Throw Away All Your Ravi Zacharias Books? Or All Your Luther?
A friend grieves the news of a report on Ravi Zacharias’s awful sins. And there are more on the public record now that don’t show up in his report (such as his absolutely disqualifying lies about his academic credentials, accomplishments, and positions, detailed in Steve Baughman’s well-researched and unjustly overlooked book).
How can he read Ravi Zacharias anymore? Worse, he knew RZ personally and was blessed by knowing him. What, now, about all that, in retrospect? Does he just rewrite his memories and throw away RZ’s books in the shadow of Zacharias’s wickedness?
What I wrote on his Facebook stream I put here, too, in case it can be of some small help:
What remains truly astonishing to me is the undeniable and enduring value in the work of notorious sinners such as Karl Barth, John Howard Yoder, and Jean Vanier.
To be sure, I’ve been on my guard for a long time with Barth (and Paul Tillich similarly) to see whether their theology is actually bent in such a way as to accommodate their sin. (I have yet to come across someone who has taken this hermeneutical approach to either theologian, but hundreds of scholars study them, so maybe someone has.) Same now with Yoder. But still: so much blessing from such toxic streams…
Yet we know Martin Luther was capable of both great blessing and hair-raising cursing. John Calvin and John Knox made terrible decisions as leaders accompanied by invective harsh even by sixteenth-century standards.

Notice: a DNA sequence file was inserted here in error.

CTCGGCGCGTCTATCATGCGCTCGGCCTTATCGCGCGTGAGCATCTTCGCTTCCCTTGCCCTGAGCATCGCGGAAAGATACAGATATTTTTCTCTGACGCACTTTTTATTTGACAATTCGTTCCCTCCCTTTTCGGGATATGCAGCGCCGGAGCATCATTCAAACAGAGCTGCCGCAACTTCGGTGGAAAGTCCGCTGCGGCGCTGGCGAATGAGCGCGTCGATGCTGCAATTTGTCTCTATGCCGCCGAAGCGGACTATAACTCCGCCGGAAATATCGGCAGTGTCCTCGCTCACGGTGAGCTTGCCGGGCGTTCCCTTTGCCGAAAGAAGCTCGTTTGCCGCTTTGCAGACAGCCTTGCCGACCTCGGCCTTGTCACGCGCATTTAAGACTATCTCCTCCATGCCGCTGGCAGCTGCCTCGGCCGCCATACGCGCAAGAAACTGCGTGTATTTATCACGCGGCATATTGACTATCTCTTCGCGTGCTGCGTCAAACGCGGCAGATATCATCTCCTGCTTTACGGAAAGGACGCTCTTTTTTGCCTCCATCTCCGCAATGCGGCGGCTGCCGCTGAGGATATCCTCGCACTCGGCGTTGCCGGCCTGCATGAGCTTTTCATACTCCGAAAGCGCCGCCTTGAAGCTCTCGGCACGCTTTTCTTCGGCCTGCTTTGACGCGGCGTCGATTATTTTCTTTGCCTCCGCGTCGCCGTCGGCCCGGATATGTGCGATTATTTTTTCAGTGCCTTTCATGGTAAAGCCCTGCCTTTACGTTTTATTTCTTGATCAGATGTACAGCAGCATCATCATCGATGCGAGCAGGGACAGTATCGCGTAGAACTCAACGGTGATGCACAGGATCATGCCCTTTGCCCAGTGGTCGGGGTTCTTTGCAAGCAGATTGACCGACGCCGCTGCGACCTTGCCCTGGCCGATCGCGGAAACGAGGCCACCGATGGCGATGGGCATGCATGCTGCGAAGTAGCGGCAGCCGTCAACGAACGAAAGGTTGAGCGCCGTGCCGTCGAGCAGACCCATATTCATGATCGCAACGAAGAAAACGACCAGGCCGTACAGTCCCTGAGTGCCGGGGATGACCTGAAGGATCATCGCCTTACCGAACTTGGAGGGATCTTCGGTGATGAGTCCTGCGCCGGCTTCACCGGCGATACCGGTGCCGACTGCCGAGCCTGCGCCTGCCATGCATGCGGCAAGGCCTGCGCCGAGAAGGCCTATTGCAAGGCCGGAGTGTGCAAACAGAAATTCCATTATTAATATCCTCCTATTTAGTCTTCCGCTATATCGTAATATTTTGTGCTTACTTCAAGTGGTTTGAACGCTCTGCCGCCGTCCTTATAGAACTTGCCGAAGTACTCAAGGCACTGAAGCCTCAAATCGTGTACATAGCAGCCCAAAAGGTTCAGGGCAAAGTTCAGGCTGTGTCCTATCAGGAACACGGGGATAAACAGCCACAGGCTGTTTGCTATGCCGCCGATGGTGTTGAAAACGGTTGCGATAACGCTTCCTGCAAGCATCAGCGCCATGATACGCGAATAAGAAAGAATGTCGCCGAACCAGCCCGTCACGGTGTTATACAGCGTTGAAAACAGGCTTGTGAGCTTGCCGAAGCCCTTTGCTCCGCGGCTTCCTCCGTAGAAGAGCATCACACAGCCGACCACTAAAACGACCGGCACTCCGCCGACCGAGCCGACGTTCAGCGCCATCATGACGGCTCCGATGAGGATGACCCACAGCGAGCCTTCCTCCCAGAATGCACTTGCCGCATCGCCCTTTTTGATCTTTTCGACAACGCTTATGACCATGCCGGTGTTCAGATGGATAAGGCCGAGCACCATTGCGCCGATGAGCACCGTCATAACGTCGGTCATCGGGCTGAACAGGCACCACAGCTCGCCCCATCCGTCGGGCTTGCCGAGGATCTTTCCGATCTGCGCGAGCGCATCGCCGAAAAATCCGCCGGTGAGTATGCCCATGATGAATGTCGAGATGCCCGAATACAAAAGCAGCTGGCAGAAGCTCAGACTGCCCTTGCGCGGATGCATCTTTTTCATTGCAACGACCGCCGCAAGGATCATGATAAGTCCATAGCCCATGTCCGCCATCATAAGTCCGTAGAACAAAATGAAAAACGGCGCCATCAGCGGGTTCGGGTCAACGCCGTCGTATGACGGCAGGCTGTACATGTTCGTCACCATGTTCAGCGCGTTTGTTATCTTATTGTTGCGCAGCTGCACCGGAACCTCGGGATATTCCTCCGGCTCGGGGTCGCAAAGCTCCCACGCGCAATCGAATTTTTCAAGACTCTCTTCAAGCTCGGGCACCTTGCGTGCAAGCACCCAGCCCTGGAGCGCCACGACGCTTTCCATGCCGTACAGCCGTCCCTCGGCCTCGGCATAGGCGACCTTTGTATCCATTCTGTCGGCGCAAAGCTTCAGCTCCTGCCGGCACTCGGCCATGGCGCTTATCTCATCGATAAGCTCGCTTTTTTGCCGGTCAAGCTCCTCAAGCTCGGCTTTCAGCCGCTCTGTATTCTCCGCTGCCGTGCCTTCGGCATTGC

None of the grace God passed to us through such people excuses their sins, of course, as none of what little good I’ve been able to do as a teacher and writer excuses one jot of my own considerable transgressions.
I’m just wondering aloud at how God has been somehow able (and, yes, mysteriously willing) to truly bless many others through people who were demonstrably very, darkly wicked. These aren’t isolated cases.
And doesn’t God do the same strange thing every day through me, through you, if only on a smaller scale? It’s all very odd, and disquieting.
(But whom else has God to work with? There aren’t that many saints around…)
I thus won’t chuck all my Barth, Yoder, etc. even as I wince every single time I happen upon their names, as their abuse of women is forever attached to every good thing they said.
What is genuinely good deserves appreciation as such. But we must remain on our interpretative guard: Only Jesus spoke God’s own truth all the time. None of the rest of us deserve automatic and total deference, even as God is mysteriously pleased to grant us the privilege of conveying grace to each other.
The challenge, then, is to listen well, expecting distortion because of sin, but also trusting God to bless withal. What else can we do?
[For my critique of RZ as an apologist, please click HERE.]